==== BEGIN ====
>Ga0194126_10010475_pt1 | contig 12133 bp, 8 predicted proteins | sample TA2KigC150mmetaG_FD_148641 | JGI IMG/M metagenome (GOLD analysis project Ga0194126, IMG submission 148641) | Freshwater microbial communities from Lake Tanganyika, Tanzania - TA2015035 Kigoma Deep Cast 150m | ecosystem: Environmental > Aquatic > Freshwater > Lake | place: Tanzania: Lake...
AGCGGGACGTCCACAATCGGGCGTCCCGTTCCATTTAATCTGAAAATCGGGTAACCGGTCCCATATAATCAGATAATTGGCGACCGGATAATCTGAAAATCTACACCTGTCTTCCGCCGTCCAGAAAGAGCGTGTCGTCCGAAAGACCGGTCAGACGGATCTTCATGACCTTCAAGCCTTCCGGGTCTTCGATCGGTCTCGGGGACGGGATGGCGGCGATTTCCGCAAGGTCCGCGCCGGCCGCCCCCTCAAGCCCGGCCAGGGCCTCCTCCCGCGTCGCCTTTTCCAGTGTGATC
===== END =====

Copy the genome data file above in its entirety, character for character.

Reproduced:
>Ga0194126_10010475_pt1 | contig 12133 bp, 8 predicted proteins | sample TA2KigC150mmetaG_FD_148641 | JGI IMG/M metagenome (GOLD analysis project Ga0194126, IMG submission 148641) | Freshwater microbial communities from Lake Tanganyika, Tanzania - TA2015035 Kigoma Deep Cast 150m | ecosystem: Environmental > Aquatic > Freshwater > Lake | place: Tanzania: Lake...
AGCGGGACGTCCACAATCGGGCGTCCCGTTCCATTTAATCTGAAAATCGGGTAACCGGTCCCATATAATCAGATAATTGGCGACCGGATAATCTGAAAATCTACACCTGTCTTCCGCCGTCCAGAAAGAGCGTGTCGTCCGAAAGACCGGTCAGACGGATCTTCATGACCTTCAAGCCTTCCGGGTCTTCGATCGGTCTCGGGGACGGGATGGCGGCGATTTCCGCAAGGTCCGCGCCGGCCGCCCCCTCAAGCCCGGCCAGGGCCTCCTCCCGCGTCGCCTTTTCCAGTGTGATC